we need more female founders

we need more female founders

As International Women's Day rolls around again, I wanted to write a few notes on female founders, and why we really really need more of them. If we look at the seven biggest players in beauty (that's Coty, Johnson & Johnson, L'oreal, Lauder, Shiseido, Unilever and P&G), six of those seven currently have male CEOs. Of those seven parent companies, they're responsible for over 180 of big-name brands in beauty - that's a lot of beauty brands being controlled by men. 

Of those pushing airbrushed campaigns, telling women what they need to be seen as 'beautiful', those messages are coming from men who hold themselves to entirely different standards.

This needs to change. 

In 2018, a tiny and paltry 16% of equity deals & investment went to female founders. So even when the female-founded brands manage to survive, they are not being supported financially by those looking to invest in beauty. In boardrooms, are men happier when supporting other men? 

This needs to change. 

Want some more depressing stats? The pandemic showed us that women's jobs were 1.8% more at risk, compared to their male counterparts. Women are managing to found companies, work incredibly demanding jobs and then somehow take on roles within the house such as household chores and childcare. Juggling childcare and work is impossible - it's as though women are expected to work as though they don't have children, and raise children as if they don't have to work. 

This needs to change. 

Championing female-owned brand has always been incredibly important for us at persephone - currently, 90% of the brands we choose to stock and work with are run by women. That is a very conscious decision, because we absolutely want to walk the walk as well as talk the talk. We choose to financially back these incredible female founders. We started the company when I was pregnant with my daughter, and so showing her that the future can indeed be female is always at the forefront of my mind.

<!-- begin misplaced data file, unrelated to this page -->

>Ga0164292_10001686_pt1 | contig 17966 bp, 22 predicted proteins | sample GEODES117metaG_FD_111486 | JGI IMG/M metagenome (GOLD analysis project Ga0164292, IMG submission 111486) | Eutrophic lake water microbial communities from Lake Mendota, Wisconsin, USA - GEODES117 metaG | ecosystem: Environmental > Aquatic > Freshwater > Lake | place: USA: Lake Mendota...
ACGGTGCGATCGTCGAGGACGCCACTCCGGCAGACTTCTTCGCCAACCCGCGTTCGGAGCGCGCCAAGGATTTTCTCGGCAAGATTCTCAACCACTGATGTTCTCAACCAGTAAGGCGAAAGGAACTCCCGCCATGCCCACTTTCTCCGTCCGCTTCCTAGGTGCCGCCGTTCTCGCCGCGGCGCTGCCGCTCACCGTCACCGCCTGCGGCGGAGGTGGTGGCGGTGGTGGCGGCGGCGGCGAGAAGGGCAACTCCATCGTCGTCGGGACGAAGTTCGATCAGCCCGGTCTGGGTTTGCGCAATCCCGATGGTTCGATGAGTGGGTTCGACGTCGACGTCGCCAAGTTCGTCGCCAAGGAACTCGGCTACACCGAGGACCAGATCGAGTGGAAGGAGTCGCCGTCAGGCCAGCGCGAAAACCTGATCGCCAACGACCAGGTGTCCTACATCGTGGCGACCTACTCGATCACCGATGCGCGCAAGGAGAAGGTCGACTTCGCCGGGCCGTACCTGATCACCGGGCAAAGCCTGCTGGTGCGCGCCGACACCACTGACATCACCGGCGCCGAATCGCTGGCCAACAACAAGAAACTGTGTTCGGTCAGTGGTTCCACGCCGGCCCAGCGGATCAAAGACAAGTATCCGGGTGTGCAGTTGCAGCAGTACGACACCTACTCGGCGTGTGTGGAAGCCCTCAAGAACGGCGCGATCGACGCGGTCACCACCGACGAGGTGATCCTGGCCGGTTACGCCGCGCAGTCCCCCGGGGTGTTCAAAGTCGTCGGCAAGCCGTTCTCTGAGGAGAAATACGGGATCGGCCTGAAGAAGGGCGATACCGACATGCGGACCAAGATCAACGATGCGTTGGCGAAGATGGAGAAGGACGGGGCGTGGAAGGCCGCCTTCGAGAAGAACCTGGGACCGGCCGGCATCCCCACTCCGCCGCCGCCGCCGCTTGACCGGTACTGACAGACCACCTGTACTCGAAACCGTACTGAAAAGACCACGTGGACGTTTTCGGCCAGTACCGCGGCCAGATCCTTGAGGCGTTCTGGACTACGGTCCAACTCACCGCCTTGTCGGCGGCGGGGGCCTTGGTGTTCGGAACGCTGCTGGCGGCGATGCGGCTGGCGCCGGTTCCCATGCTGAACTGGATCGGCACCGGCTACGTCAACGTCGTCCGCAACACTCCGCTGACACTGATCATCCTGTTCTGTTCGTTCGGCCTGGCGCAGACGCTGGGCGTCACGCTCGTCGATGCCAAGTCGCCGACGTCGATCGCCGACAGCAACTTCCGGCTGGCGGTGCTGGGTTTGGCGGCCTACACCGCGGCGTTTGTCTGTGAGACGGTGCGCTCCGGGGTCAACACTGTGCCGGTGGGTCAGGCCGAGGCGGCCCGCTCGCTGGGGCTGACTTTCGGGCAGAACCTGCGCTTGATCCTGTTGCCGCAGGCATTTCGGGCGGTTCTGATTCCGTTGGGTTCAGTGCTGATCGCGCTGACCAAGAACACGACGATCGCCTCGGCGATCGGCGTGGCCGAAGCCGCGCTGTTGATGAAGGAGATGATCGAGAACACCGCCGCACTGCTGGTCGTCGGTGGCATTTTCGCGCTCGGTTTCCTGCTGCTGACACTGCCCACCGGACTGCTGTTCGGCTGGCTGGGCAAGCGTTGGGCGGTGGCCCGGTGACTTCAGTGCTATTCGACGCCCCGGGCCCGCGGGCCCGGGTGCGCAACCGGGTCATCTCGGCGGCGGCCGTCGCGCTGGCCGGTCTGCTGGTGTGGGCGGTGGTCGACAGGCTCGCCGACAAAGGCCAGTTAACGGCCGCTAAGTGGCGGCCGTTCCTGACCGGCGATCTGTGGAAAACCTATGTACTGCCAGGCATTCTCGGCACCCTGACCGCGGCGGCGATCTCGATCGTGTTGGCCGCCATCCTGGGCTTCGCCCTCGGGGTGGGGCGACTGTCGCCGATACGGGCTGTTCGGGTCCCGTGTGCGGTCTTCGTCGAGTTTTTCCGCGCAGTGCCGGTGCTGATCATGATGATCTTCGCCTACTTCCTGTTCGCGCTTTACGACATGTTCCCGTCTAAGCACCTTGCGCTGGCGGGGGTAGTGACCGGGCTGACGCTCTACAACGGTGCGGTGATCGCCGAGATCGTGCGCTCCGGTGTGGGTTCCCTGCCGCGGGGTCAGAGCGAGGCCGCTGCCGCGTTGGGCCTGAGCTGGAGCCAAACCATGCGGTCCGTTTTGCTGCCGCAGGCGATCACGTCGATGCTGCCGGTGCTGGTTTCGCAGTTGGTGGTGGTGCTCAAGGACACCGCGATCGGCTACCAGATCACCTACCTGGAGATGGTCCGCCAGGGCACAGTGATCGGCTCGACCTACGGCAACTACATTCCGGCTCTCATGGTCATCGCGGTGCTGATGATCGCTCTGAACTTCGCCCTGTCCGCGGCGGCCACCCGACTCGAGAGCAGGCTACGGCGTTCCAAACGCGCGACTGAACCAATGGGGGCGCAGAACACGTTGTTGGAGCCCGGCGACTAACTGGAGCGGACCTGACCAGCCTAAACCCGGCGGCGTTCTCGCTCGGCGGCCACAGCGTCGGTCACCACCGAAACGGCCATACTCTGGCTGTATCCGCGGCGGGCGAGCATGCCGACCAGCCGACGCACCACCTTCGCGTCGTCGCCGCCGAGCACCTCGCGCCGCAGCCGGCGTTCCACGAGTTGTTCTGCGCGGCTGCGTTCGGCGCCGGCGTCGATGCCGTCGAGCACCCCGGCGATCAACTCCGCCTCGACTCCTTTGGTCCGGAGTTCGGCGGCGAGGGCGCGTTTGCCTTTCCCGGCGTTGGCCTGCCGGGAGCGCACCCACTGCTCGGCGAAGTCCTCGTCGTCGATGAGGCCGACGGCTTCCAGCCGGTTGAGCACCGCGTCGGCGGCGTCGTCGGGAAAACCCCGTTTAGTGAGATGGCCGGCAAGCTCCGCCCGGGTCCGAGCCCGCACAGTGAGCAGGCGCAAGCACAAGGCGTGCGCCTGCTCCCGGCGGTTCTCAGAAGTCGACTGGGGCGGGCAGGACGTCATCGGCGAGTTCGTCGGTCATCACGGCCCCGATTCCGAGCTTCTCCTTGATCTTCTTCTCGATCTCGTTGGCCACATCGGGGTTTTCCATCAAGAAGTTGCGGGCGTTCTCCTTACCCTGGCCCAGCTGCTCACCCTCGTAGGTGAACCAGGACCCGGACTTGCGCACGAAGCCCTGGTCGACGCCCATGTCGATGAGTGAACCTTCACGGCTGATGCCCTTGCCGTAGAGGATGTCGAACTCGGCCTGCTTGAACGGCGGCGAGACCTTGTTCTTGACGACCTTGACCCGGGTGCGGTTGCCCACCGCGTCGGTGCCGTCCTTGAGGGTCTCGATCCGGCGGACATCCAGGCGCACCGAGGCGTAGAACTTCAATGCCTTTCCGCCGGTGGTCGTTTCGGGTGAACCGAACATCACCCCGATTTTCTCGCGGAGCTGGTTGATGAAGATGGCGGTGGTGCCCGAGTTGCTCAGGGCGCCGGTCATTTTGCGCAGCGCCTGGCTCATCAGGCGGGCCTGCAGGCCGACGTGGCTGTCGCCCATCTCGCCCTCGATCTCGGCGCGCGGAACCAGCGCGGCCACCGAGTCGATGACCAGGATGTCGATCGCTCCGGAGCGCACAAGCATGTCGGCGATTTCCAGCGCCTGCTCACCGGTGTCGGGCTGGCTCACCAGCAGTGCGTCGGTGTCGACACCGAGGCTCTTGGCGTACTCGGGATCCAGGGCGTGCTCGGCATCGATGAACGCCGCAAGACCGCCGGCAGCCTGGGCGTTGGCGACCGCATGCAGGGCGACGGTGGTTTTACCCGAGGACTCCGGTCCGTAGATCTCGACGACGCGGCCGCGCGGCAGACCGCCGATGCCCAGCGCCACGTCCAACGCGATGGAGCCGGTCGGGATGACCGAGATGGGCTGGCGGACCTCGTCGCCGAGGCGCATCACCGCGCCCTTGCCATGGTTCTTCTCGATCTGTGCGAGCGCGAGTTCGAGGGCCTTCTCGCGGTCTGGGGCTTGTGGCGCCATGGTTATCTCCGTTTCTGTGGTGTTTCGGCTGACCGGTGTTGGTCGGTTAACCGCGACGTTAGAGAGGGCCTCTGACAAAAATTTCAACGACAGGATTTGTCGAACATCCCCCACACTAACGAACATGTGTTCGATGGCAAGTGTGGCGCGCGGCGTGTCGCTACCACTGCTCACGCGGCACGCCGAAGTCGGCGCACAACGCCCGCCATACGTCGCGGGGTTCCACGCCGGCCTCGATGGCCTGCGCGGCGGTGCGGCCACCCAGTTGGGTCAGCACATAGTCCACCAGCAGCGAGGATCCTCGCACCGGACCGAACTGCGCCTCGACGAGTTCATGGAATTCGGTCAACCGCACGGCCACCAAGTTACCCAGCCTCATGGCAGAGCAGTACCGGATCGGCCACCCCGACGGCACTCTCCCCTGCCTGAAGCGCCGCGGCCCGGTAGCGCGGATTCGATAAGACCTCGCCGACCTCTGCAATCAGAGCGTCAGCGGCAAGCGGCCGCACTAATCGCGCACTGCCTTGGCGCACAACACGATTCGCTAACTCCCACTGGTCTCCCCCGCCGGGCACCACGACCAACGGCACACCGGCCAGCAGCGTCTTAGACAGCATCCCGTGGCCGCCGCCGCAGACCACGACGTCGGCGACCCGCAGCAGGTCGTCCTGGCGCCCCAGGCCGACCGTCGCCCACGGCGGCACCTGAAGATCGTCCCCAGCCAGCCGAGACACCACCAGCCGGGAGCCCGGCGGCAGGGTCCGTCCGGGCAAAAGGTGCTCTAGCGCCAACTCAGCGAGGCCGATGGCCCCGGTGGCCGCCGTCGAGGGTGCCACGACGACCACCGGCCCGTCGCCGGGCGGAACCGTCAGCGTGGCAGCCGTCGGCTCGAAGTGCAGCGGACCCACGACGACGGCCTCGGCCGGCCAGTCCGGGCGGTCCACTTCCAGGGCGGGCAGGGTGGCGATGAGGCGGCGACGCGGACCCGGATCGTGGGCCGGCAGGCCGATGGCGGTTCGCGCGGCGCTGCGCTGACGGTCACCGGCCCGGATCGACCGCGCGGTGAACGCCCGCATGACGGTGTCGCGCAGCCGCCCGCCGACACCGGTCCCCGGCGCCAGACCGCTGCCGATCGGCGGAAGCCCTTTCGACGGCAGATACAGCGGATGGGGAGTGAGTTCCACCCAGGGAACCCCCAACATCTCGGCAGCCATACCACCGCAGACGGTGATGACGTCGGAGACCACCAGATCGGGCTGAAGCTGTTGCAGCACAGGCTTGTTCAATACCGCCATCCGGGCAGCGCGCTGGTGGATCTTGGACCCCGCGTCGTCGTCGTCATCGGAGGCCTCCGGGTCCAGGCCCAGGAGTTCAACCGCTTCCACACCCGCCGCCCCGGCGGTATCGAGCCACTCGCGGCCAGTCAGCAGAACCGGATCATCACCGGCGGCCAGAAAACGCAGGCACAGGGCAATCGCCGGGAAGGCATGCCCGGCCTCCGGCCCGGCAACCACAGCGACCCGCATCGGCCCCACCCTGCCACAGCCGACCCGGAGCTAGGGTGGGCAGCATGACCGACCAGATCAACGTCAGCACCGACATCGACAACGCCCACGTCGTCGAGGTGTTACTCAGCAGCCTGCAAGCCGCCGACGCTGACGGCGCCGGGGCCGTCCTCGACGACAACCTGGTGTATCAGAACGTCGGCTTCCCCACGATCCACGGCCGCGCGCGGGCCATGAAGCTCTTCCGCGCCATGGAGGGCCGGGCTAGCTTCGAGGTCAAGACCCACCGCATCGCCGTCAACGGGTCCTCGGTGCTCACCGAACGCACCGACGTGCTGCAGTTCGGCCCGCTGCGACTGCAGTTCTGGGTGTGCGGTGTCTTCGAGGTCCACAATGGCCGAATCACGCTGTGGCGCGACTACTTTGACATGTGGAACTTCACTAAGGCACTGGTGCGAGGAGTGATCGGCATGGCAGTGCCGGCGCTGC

So, for international women's day - and every day - support female-owned brands. With your wallet, with your follows on social media and with your recommendations to your friends and family. 

Collectively, we can make a change. 


  • Laura Franklin-Hollier

    Thanks so much for your interesting comment, Vivien. I completely agree, by allowing men to continue working as though they don’t have children the cycle will never stop. So much to think about, but I think as we continue to have these discussions, people will start to implement more change.

  • Vivien Mitchell

    A very interesting post which raises a lot of questions about the way women choose to use their power.

    Why are women still overwhelmingly supporting male led and male dominated companies?

    And why are women choosing to work, raise children and manage a household by themselves when they have a male partner in the same house? If a woman is working full time, then the man should either be contributing 50% or paying someone else to do it, but how often do we see this happening? If you think about it, the man gets to live in a better house in a better area, go on nicer holidays and have a family life without really doing much different than he would if he were single.

    I just find this so interesting in the context of 120+ years of women’s suffrage.

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